But the conversation got me thinking about the varying perspectives we have of women in the workforce; viewpoints that are often glimpsed through a cultural or historical lens.  It’s quite probable that a young woman coming of age in the post WWII era was content (perhaps) with her life and resigned to the fact that her role was to work ‘at home.’  A woman reaching the voting age in the 1950’s was but one generation removed from even having the right to vote.  Thanks to the feminist movement, the Mrs. was able to head to the polling place and pull a lever to show that she did, indeed, “Like Ike.”

But it’s possible she doesn’t want to acknowledge or express any gratitude to feminists; that’s somewhat common. Whether first wave (primarily focused on suffrage and reproductive issues), second wave (primarily focused on equality) or third-wave (challenging and redefining ‘feminism’), feminists have often made men and women uncomfortable even while pushing for societal change that forever changed the lives of women:

  • In 1848, the first women's rights convention was held in Seneca Falls, New York. At the end of the convention, some radical resolutions were adopted – shockingly calling for equal treatment of women and men under the law and voting rights for women.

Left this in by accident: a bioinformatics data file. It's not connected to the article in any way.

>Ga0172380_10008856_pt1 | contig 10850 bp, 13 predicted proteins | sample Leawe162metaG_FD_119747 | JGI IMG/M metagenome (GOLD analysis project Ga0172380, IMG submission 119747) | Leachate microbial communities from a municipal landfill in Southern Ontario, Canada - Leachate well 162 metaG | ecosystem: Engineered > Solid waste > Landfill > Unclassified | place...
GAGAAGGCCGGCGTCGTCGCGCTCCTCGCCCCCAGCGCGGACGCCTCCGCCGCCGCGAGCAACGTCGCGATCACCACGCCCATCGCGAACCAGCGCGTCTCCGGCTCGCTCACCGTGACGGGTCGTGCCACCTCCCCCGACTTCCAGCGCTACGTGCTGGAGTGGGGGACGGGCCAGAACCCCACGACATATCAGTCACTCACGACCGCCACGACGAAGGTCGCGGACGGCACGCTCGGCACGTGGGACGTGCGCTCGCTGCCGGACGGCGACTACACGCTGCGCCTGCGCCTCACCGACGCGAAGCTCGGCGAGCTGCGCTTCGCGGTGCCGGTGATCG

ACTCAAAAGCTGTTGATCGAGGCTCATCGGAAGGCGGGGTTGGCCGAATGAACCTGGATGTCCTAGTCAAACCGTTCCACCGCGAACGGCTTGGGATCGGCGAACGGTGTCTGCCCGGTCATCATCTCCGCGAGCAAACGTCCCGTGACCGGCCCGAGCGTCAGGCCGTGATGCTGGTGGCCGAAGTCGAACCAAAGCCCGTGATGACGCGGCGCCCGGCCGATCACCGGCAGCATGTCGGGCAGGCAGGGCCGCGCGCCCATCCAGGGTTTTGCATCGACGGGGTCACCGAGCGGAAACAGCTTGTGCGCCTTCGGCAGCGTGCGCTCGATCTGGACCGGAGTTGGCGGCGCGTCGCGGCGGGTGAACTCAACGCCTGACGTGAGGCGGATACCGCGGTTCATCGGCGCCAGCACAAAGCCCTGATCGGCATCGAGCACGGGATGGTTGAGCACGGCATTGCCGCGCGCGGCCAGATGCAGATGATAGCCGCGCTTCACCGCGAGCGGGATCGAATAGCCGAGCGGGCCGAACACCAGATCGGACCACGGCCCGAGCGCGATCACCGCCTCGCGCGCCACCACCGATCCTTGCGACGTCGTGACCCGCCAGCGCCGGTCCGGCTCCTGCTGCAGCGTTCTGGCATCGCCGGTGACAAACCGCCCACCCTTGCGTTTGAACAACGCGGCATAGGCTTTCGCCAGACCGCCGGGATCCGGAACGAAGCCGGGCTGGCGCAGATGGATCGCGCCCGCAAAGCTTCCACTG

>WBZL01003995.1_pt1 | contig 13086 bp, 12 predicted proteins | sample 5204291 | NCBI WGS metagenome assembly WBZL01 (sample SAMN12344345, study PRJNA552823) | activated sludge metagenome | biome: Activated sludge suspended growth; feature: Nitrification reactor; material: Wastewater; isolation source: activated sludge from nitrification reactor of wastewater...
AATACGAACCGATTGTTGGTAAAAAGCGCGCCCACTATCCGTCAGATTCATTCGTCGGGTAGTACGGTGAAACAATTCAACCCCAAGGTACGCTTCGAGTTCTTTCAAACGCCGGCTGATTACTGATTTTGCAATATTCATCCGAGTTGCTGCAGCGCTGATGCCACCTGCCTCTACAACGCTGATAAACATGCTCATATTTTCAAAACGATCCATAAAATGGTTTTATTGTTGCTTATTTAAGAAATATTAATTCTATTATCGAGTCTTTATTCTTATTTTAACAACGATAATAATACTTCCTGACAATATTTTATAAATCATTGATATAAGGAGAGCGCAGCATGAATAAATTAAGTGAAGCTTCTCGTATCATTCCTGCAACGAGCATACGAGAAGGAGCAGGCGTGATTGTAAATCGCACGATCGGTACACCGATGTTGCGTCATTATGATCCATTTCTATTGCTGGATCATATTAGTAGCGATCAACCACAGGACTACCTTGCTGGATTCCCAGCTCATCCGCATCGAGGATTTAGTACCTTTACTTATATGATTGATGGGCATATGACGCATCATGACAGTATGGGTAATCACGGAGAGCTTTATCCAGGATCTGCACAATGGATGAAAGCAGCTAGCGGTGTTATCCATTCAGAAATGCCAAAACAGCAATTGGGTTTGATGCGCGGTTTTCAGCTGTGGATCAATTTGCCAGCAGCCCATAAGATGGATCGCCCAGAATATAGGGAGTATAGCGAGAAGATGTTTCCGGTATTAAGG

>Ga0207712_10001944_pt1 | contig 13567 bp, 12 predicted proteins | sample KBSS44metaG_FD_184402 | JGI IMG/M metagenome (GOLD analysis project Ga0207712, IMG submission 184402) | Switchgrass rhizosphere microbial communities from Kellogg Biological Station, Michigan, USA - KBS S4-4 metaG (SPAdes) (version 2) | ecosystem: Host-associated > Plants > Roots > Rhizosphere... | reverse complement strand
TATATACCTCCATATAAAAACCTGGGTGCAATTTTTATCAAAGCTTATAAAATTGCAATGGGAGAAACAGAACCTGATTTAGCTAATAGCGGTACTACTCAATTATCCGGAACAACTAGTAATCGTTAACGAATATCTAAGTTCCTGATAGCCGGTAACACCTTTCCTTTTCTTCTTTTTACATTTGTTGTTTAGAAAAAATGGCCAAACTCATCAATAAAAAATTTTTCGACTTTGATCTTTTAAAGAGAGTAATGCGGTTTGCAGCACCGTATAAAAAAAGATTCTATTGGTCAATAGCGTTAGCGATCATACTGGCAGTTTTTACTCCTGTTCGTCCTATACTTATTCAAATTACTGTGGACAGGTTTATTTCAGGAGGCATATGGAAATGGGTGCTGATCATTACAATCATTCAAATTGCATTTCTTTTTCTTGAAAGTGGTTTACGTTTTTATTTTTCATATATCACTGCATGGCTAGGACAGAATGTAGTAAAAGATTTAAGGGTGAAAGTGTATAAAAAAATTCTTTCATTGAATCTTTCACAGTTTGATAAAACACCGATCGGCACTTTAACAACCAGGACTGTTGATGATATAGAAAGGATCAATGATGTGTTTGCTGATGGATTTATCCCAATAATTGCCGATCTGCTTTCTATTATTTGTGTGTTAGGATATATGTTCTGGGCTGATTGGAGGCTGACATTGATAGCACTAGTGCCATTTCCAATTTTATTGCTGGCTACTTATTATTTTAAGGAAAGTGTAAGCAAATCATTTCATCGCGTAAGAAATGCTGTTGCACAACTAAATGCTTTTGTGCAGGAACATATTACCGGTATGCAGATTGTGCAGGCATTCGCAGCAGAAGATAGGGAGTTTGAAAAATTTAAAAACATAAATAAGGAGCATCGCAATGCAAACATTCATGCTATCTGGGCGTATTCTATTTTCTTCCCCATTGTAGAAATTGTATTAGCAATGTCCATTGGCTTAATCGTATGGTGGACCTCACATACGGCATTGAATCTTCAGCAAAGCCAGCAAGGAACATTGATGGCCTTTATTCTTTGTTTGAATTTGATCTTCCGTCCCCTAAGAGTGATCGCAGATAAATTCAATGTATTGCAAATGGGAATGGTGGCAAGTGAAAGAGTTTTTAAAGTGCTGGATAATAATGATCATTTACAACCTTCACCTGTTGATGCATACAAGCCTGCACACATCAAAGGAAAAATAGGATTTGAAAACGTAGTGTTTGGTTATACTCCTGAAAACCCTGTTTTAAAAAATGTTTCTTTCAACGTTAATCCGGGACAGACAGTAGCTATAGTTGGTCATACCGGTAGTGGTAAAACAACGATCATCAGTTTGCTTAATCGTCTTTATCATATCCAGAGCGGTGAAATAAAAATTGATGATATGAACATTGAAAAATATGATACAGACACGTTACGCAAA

• In 1870, for the first time, the US Census counted “females engaged in each occupation.”  At that time, women comprised 15% of the workforce.
  • In 1920, the US Department of Labor formed “The Women's Bureau” which was tasked with collecting information about women in the workforce and ensuring safe working conditions.  Later that year, the 19th Amendment to the Constitution was signed into law, granting women the right to vote.
  • Between the 1930s and 1950s, a number of business and school districts enacted “marriage bars” which allowed them to fire single women when they married and also allowed them to refuse to hire married women.
  • In 1961, President Kennedy established the President's Commission on the Status of Women and in 1963 the Commission issued a report documenting substantial discrimination against women in the workplace.  Specific recommendations were issued by the Commission including instituting fair hiring practices, offering paid
    maternity leave, and ensuring access to affordable child care.
  • In 1968, the US Supreme Court ruled that sex-segregated help wanted ads in newspapers were illegal.